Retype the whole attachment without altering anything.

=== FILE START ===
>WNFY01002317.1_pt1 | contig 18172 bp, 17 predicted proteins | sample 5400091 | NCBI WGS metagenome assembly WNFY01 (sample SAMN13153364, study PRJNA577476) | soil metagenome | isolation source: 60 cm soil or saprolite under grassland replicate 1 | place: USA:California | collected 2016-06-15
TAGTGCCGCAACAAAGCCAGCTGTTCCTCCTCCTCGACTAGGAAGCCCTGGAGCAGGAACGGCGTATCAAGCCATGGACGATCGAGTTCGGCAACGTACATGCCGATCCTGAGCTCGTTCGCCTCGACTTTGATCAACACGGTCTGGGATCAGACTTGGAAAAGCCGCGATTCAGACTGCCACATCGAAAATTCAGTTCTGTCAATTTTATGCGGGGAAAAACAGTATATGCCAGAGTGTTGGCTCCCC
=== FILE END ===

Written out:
>WNFY01002317.1_pt1 | contig 18172 bp, 17 predicted proteins | sample 5400091 | NCBI WGS metagenome assembly WNFY01 (sample SAMN13153364, study PRJNA577476) | soil metagenome | isolation source: 60 cm soil or saprolite under grassland replicate 1 | place: USA:California | collected 2016-06-15
TAGTGCCGCAACAAAGCCAGCTGTTCCTCCTCCTCGACTAGGAAGCCCTGGAGCAGGAACGGCGTATCAAGCCATGGACGATCGAGTTCGGCAACGTACATGCCGATCCTGAGCTCGTTCGCCTCGACTTTGATCAACACGGTCTGGGATCAGACTTGGAAAAGCCGCGATTCAGACTGCCACATCGAAAATTCAGTTCTGTCAATTTTATGCGGGGAAAAACAGTATATGCCAGAGTGTTGGCTCCCC